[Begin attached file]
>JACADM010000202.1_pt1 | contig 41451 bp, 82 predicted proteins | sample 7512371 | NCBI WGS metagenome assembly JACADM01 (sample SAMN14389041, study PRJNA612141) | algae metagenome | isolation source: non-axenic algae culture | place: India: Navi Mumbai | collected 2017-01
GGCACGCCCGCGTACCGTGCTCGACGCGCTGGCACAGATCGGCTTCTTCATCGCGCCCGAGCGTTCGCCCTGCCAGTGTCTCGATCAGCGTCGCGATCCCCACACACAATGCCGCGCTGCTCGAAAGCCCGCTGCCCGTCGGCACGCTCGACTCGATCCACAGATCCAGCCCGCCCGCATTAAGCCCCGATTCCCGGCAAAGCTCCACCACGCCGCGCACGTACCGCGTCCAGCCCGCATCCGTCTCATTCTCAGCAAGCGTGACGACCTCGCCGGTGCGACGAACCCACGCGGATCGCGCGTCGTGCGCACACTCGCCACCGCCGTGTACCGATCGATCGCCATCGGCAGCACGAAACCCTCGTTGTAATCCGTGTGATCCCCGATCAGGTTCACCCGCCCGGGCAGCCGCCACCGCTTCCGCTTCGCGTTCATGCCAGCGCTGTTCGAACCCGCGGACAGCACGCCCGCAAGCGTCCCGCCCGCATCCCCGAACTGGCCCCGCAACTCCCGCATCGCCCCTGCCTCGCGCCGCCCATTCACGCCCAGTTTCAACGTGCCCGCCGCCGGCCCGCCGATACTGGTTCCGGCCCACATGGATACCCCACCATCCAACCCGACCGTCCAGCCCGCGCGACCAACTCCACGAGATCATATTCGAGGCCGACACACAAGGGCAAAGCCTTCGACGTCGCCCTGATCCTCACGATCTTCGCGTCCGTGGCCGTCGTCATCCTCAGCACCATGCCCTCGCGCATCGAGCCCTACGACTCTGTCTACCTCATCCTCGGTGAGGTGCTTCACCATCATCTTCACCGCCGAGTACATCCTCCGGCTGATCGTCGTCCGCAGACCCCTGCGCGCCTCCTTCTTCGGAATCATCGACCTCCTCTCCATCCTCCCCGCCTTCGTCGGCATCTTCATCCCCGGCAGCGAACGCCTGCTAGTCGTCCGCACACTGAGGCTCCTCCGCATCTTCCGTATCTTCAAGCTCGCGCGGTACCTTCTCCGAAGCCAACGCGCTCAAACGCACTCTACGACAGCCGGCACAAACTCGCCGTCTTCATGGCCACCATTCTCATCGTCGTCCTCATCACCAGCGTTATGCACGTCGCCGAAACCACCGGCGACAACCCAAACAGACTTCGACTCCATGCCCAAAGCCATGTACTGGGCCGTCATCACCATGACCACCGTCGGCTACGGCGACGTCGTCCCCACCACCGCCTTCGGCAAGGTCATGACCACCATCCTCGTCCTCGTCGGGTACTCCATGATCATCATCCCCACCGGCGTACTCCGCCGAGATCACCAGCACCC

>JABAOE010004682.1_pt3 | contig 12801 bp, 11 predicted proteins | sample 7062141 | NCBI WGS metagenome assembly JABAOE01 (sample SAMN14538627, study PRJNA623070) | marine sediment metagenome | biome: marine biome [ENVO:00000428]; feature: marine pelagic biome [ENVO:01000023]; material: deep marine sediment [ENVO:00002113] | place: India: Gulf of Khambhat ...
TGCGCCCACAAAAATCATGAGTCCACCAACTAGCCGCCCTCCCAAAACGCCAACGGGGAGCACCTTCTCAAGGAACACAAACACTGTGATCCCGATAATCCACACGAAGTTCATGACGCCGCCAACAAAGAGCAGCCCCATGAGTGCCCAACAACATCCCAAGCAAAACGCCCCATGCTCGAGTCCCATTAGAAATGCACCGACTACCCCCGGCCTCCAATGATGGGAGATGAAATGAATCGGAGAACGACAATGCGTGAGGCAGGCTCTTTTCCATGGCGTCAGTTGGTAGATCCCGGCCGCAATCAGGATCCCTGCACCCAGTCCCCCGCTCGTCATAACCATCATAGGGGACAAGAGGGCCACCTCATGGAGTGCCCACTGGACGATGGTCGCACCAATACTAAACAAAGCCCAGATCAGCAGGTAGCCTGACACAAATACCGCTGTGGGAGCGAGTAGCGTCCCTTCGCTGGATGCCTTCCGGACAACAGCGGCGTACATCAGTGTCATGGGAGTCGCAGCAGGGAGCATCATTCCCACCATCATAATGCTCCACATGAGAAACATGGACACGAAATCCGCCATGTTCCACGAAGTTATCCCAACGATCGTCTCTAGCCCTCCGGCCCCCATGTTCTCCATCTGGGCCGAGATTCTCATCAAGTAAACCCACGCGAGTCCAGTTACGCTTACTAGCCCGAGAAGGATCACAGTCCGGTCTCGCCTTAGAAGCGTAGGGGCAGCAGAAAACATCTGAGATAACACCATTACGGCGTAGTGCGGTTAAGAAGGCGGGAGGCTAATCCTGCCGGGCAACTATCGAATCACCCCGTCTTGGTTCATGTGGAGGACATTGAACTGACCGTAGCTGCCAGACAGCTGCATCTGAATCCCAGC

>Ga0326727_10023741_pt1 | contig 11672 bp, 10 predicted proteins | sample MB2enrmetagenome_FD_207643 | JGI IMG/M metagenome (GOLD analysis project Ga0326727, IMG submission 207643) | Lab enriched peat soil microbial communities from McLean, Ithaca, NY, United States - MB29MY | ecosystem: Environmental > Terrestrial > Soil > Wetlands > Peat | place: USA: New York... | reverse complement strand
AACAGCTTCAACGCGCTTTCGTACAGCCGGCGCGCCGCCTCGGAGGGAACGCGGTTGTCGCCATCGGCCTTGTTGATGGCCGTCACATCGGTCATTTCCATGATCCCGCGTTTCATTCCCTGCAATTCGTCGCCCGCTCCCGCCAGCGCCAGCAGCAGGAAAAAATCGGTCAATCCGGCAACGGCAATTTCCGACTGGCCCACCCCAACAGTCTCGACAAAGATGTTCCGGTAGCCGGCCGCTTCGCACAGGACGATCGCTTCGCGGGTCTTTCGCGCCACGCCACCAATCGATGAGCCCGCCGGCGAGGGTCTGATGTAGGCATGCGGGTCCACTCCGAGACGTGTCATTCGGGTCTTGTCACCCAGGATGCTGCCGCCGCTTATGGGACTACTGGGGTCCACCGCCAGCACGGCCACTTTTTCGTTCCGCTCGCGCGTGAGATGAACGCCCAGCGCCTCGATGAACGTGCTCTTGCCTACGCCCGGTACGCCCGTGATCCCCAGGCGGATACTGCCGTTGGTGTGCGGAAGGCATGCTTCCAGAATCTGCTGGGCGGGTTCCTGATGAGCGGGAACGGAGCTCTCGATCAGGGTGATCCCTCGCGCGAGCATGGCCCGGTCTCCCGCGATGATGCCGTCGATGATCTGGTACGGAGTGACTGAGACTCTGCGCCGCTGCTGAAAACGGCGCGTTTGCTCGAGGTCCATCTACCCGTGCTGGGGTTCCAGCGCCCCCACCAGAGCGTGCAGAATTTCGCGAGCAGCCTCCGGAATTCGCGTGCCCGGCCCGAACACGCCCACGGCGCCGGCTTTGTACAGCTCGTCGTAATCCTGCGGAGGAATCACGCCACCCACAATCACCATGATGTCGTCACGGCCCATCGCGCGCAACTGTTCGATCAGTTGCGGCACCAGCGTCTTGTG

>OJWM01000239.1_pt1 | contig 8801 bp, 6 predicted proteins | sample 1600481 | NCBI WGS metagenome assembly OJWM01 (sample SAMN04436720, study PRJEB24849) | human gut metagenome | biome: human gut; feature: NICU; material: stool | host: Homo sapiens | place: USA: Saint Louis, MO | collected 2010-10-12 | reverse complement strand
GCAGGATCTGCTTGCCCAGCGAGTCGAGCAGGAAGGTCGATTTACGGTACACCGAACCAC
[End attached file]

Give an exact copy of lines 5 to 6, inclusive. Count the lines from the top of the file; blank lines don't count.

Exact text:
>Ga0326727_10023741_pt1 | contig 11672 bp, 10 predicted proteins | sample MB2enrmetagenome_FD_207643 | JGI IMG/M metagenome (GOLD analysis project Ga0326727, IMG submission 207643) | Lab enriched peat soil microbial communities from McLean, Ithaca, NY, United States - MB29MY | ecosystem: Environmental > Terrestrial > Soil > Wetlands > Peat | place: USA: New York... | reverse complement strand
AACAGCTTCAACGCGCTTTCGTACAGCCGGCGCGCCGCCTCGGAGGGAACGCGGTTGTCGCCATCGGCCTTGTTGATGGCCGTCACATCGGTCATTTCCATGATCCCGCGTTTCATTCCCTGCAATTCGTCGCCCGCTCCCGCCAGCGCCAGCAGCAGGAAAAAATCGGTCAATCCGGCAACGGCAATTTCCGACTGGCCCACCCCAACAGTCTCGACAAAGATGTTCCGGTAGCCGGCCGCTTCGCACAGGACGATCGCTTCGCGGGTCTTTCGCGCCACGCCACCAATCGATGAGCCCGCCGGCGAGGGTCTGATGTAGGCATGCGGGTCCACTCCGAGACGTGTCATTCGGGTCTTGTCACCCAGGATGCTGCCGCCGCTTATGGGACTACTGGGGTCCACCGCCAGCACGGCCACTTTTTCGTTCCGCTCGCGCGTGAGATGAACGCCCAGCGCCTCGATGAACGTGCTCTTGCCTACGCCCGGTACGCCCGTGATCCCCAGGCGGATACTGCCGTTGGTGTGCGGAAGGCATGCTTCCAGAATCTGCTGGGCGGGTTCCTGATGAGCGGGAACGGAGCTCTCGATCAGGGTGATCCCTCGCGCGAGCATGGCCCGGTCTCCCGCGATGATGCCGTCGATGATCTGGTACGGAGTGACTGAGACTCTGCGCCGCTGCTGAAAACGGCGCGTTTGCTCGAGGTCCATCTACCCGTGCTGGGGTTCCAGCGCCCCCACCAGAGCGTGCAGAATTTCGCGAGCAGCCTCCGGAATTCGCGTGCCCGGCCCGAACACGCCCACGGCGCCGGCTTTGTACAGCTCGTCGTAATCCTGCGGAGGAATCACGCCACCCACAATCACCATGATGTCGTCACGGCCCATCGCGCGCAACTGTTCGATCAGTTGCGGCACCAGCGTCTTGTG